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Women’s lived experiences of maternity care in pregnancy after loss: A Heideggerian perspective.

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posted on 2022-02-17, 22:45 authored by Teresa Garrod
For some women, pregnancy loss is a traumatic event that can have far reaching effects. Whilst a new pregnancy may have external cause for celebration, the experience instead often re-ignites internal fear, guilt, anxiety, and grief. This paradox of emotions is carried through the current pregnancy, with long term consequences for these women’s emotional and psychological health. Meeting these needs in this subsequent pregnancy should be an essential component of providing quality maternity care, yet there is a lack of evidence in the UK to suggest that these needs are recognised or being met.
This thesis aimed to explore pregnant women’s experiences of maternity care in Lincolnshire following a previous pregnancy loss. Pregnancy loss in this thesis is defined as including miscarriage, abortion, stillbirth, and neonatal death. A hermeneutic phenomenological approach was used, underpinned by the philosophies of Heidegger. Thirteen in-depth interviews were conducted with seven women from Lincolnshire who were purposively recruited via social media and NHS hospital sites. Data analysis was undertaken using Moustakas’s interpretative framework.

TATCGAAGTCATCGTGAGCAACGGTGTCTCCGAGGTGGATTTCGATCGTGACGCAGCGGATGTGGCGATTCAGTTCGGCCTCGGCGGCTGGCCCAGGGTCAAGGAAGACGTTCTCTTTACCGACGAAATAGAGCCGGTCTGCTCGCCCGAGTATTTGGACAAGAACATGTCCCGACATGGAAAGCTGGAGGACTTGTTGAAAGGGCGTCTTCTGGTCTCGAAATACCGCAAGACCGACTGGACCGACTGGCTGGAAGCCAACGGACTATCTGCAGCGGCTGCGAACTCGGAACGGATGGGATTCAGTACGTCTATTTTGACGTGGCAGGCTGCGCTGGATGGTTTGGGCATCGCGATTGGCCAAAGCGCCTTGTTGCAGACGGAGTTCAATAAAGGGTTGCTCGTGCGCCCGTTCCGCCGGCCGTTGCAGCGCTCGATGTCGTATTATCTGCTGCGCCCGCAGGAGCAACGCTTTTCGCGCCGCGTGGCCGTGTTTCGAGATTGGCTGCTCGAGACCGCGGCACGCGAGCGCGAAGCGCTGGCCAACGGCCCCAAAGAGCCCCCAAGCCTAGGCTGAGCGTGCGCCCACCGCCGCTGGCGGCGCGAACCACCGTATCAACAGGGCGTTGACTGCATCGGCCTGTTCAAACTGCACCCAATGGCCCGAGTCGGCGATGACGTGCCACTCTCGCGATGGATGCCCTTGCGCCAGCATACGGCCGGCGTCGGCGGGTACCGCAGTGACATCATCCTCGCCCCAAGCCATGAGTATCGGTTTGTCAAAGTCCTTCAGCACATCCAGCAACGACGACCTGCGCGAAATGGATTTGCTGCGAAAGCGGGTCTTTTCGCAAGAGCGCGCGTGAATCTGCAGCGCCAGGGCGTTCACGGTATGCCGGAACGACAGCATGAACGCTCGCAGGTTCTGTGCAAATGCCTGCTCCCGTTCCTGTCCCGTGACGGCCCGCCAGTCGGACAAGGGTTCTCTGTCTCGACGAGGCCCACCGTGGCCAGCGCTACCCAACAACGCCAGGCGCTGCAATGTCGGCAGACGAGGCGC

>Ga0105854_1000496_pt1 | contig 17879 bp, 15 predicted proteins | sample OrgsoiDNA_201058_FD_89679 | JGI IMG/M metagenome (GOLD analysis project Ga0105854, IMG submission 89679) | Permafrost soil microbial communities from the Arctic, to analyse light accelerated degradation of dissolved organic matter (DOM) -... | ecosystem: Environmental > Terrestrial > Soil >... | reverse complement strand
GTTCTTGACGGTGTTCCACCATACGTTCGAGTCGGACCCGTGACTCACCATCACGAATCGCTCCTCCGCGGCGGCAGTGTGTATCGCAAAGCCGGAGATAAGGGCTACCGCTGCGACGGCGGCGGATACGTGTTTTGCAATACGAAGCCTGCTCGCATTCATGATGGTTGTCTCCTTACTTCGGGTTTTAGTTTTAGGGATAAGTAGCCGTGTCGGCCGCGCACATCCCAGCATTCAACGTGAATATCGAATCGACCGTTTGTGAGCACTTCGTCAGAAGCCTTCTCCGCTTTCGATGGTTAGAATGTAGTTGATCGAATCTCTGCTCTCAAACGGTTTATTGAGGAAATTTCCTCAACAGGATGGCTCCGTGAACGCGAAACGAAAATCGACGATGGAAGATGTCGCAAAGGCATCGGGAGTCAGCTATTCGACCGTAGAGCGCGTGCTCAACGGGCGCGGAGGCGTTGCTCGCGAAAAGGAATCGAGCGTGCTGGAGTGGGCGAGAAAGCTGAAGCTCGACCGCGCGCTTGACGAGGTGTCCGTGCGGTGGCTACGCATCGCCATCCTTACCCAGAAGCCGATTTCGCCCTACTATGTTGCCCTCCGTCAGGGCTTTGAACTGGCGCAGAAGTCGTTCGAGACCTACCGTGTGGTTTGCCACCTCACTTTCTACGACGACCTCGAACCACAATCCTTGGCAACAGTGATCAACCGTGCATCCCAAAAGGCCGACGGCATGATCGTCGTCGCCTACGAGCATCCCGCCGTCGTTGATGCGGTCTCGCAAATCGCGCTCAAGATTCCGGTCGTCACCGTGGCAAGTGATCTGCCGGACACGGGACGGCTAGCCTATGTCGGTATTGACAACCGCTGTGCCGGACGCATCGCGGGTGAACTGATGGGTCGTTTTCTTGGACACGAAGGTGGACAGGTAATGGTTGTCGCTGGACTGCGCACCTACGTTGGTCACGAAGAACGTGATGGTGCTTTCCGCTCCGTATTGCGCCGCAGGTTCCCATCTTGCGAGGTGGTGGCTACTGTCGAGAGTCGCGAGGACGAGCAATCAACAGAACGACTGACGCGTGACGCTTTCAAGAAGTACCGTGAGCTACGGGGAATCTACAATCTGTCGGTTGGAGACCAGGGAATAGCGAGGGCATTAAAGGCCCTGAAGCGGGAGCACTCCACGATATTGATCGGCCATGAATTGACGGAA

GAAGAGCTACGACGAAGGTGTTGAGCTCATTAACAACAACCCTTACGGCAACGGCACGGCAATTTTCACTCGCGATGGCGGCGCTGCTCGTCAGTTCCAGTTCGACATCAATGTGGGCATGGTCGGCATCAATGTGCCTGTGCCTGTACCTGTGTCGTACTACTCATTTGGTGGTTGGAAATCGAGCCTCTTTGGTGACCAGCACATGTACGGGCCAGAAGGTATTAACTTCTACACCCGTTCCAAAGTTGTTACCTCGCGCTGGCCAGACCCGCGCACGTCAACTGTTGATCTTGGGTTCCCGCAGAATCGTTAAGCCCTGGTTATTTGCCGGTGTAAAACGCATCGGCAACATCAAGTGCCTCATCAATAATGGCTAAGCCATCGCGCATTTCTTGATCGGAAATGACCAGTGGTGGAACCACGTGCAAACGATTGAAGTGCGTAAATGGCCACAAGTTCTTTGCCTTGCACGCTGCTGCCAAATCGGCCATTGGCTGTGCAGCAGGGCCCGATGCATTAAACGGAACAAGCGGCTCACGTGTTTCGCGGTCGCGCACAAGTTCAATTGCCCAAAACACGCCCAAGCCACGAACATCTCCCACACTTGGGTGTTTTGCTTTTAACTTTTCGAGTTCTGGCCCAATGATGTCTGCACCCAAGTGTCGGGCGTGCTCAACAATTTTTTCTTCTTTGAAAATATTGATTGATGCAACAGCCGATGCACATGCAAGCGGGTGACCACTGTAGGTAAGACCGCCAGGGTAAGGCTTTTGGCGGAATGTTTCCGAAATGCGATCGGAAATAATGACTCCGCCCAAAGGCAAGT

Three interpretative themes were identified. The first two were framed using Heideggerian concepts which illuminated the women’s experiences of loss, despair, hope, fear, and adjustment through a temporal and attunement lens. The third theme highlighted the extremes of experiences of maternity care in the subsequent pregnancy in a maternity system that did not recognise their needs. As a whole, this thesis revealed that where awareness and understanding from maternity care professionals was perceived as lacking, then maternity care was experienced as suboptimal. As a result, implications for practice and research are significant. This thesis calls for providers of maternity care to broaden their package of care to recognise the distinct needs of women who are pregnant after loss, and to contribute to further research into how best these needs can be met.

History

Supervisor(s)

Caroline Horton; Sue Becker; Jan Pascal; Graham Basten; Gianina Postavaru

Date of award

2022-01-07

Author affiliation

Bishop Grosseteste University

Awarding institution

University of Leicester

Qualification level

  • Doctoral

Qualification name

  • PhD

Language

en

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